Bank Deposits Soar

September 19th, 2011
in econ_news

piggy_bank_8881 Econintersect:  Interest rates paid by banks are extremely low but people have been pouring money into bank accounts at an unprecedented rate.  According to an article in The LA Times, the total deposits in bank accounts are now approaching $10 trillion.  That amount of money is approaching the same league as GDP (~$13 trillion) and the national debt (~ $14.7 trillion).  Deposits in banks are approximately 64% larger than before The Great Recession and 165% larger than they were ten years ago.

Follow up:


From the Los Angeles Times:

Americans are pumping money into bank accounts at a blistering pace this year, sending deposits to record levels near $10 trillion on escalating fears that the U.S. economy is on the verge of another implosion.

There's no sign that the flood into checking, savings and money market accounts is slowing down. In the last three months, accounts at U.S. commercial banks have increased $429 billion, or 10%, almost double the increase for all of last year.

There's one big problem: Banks don't want your money.

"Banks and credit unions are doing everything they can to get rid of the cash except make loans," said Mike Moebs, a Lake Bluff, Ill., banking consultant.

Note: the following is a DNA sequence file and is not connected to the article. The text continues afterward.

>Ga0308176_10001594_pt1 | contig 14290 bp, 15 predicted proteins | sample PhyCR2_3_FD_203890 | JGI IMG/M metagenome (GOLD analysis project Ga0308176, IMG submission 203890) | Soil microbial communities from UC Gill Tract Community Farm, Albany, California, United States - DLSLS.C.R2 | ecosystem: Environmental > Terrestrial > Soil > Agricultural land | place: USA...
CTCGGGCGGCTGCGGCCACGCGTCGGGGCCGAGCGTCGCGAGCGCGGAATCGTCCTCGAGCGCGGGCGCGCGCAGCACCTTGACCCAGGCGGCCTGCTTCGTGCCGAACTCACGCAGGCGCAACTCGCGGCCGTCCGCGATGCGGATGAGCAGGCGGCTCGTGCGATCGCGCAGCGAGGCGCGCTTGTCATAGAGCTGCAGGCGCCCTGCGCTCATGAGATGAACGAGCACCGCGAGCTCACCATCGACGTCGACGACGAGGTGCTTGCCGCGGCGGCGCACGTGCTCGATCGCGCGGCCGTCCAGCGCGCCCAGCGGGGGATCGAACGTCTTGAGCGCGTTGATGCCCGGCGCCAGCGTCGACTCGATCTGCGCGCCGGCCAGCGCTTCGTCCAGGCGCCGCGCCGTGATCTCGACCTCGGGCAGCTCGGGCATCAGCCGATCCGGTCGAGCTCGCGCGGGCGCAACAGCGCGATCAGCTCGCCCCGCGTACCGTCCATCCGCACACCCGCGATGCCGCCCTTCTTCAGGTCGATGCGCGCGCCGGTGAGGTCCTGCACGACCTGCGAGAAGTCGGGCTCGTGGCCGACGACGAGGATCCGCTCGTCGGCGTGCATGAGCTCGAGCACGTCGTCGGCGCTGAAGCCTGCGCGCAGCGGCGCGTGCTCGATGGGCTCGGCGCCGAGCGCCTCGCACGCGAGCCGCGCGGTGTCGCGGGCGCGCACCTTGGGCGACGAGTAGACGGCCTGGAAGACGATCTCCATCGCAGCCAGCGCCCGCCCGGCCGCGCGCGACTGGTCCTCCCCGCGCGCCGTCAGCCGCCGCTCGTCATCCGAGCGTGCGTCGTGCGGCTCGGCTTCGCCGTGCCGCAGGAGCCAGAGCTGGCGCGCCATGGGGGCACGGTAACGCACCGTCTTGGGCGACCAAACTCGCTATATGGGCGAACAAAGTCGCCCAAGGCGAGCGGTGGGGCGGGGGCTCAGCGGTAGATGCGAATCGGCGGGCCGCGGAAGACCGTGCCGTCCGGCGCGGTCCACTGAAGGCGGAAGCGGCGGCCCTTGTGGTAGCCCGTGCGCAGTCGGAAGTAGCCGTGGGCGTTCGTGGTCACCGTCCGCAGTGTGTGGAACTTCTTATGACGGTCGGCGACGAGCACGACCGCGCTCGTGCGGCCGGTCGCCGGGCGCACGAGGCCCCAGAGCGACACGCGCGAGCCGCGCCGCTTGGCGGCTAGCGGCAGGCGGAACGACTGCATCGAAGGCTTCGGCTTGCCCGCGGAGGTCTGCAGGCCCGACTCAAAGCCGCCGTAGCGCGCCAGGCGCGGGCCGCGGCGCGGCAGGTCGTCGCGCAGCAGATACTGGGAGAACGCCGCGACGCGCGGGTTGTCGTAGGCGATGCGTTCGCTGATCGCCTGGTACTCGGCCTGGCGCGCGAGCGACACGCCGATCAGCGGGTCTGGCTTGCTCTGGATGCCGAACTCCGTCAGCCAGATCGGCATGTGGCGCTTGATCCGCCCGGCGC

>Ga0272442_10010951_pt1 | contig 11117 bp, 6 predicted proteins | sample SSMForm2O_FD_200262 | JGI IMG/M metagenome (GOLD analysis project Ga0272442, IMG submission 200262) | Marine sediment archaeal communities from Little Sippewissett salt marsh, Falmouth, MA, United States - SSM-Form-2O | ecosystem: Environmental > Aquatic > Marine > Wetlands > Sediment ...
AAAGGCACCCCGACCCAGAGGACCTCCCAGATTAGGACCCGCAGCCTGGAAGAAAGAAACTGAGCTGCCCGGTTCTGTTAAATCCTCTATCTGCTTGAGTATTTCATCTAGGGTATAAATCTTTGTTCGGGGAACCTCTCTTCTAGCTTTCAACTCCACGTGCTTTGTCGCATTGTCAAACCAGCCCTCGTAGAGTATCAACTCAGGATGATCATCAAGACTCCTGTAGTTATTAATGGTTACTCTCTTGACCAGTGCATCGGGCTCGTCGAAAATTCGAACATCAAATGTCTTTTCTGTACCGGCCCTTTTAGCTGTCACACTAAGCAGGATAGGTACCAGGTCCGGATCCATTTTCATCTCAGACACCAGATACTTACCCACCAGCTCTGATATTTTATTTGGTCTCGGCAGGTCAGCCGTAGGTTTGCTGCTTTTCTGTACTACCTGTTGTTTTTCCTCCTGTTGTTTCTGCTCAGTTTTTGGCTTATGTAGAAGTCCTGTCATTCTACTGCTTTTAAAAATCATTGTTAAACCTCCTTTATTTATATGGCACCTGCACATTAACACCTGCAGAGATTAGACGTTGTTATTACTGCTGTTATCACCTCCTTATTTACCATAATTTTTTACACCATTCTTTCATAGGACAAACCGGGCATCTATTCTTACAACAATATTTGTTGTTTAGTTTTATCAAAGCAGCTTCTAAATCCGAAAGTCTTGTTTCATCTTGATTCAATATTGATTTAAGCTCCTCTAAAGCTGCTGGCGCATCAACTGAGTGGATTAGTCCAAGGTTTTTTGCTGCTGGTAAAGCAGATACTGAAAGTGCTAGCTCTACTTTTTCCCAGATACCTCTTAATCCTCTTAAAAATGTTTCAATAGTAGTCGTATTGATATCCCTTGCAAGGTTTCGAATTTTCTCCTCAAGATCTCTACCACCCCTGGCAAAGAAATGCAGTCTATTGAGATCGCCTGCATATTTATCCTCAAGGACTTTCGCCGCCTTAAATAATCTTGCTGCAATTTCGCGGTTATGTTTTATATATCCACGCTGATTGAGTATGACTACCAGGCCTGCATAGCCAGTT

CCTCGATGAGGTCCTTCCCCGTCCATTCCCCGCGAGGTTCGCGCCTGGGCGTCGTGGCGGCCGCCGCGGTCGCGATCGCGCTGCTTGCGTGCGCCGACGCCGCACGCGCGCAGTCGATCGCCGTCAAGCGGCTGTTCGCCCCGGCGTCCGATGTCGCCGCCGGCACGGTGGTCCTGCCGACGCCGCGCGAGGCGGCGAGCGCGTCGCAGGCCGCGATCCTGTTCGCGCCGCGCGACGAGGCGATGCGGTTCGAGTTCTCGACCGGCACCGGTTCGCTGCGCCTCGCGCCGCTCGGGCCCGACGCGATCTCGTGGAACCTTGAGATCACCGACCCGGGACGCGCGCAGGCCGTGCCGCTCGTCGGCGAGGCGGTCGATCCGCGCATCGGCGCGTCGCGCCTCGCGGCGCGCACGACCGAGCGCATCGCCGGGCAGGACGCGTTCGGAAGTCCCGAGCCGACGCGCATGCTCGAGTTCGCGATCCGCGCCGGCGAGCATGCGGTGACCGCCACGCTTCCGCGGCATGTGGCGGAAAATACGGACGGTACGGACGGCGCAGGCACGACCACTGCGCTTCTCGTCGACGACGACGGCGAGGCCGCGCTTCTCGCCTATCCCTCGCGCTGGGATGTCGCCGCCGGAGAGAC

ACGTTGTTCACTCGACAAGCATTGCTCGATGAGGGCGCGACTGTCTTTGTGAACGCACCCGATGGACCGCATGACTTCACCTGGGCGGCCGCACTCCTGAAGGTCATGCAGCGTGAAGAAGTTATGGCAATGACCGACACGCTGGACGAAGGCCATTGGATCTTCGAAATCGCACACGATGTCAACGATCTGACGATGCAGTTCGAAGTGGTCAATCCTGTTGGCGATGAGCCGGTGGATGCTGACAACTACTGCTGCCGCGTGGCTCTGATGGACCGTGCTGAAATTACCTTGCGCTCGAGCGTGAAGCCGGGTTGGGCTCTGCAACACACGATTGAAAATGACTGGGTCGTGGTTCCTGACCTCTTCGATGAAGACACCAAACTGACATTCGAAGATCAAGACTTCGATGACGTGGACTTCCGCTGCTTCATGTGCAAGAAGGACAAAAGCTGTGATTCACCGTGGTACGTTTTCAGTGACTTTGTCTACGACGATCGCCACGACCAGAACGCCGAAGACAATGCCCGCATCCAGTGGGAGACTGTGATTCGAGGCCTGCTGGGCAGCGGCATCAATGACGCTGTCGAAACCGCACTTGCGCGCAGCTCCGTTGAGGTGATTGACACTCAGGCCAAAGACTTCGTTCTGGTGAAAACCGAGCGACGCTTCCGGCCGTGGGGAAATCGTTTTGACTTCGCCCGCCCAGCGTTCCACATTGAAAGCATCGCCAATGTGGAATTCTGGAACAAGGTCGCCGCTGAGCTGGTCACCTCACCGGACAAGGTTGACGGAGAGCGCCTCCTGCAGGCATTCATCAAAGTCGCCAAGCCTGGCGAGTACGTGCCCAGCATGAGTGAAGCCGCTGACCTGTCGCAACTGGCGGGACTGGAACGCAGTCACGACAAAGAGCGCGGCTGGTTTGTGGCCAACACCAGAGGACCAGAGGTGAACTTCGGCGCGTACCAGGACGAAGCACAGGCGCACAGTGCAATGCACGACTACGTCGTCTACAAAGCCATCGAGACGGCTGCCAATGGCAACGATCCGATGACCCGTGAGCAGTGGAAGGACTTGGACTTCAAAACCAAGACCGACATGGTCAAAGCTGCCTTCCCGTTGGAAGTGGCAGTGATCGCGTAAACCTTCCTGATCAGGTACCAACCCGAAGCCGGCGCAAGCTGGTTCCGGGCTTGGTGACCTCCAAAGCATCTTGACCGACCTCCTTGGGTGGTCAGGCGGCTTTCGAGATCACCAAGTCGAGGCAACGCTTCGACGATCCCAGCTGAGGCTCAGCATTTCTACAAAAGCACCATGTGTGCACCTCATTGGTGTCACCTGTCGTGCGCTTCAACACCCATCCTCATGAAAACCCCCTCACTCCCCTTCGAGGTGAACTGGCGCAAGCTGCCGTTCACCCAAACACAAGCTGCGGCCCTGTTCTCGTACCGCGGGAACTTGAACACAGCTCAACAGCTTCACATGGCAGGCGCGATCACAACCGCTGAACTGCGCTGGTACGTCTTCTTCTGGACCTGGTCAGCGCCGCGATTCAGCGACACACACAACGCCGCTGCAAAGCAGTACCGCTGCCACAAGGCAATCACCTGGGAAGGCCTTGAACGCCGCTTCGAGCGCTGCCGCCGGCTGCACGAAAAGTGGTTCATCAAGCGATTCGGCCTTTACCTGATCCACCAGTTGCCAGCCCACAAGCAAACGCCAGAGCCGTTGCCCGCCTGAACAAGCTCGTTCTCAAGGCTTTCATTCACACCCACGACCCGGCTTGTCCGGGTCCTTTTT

He said banks are driving away deposits by refusing to renew CDs at higher rates and by imposing fees on checking accounts for depositors who don't use other, profitable financial services as well.

The rush to push money into banks to collect little interest has not been seen before, as shown in the following three graphs from The Federal Reserve Bank of St. Louis.  Note that these three graphs only account for about 80% of the total reported by The LA Times.




This data is not surprising.  As any money theorist will tell you, it is a simple accounting fact that when the U.S. government run deficits one of the results is increased private sector savings.  See the very readable essay by Stepahnie Kelton at GEI Analysis.  Since 2007 the national debt has risen by approximately $4.7 trillion and there are $3 trillion of increased bank deposits.  Over ten years the debt has risen by about $8 trillion and nearly $5 trillion more is in bank deposits.

Sources:  Los Angeles Times, The St. Louis Fed and GEI Analysis

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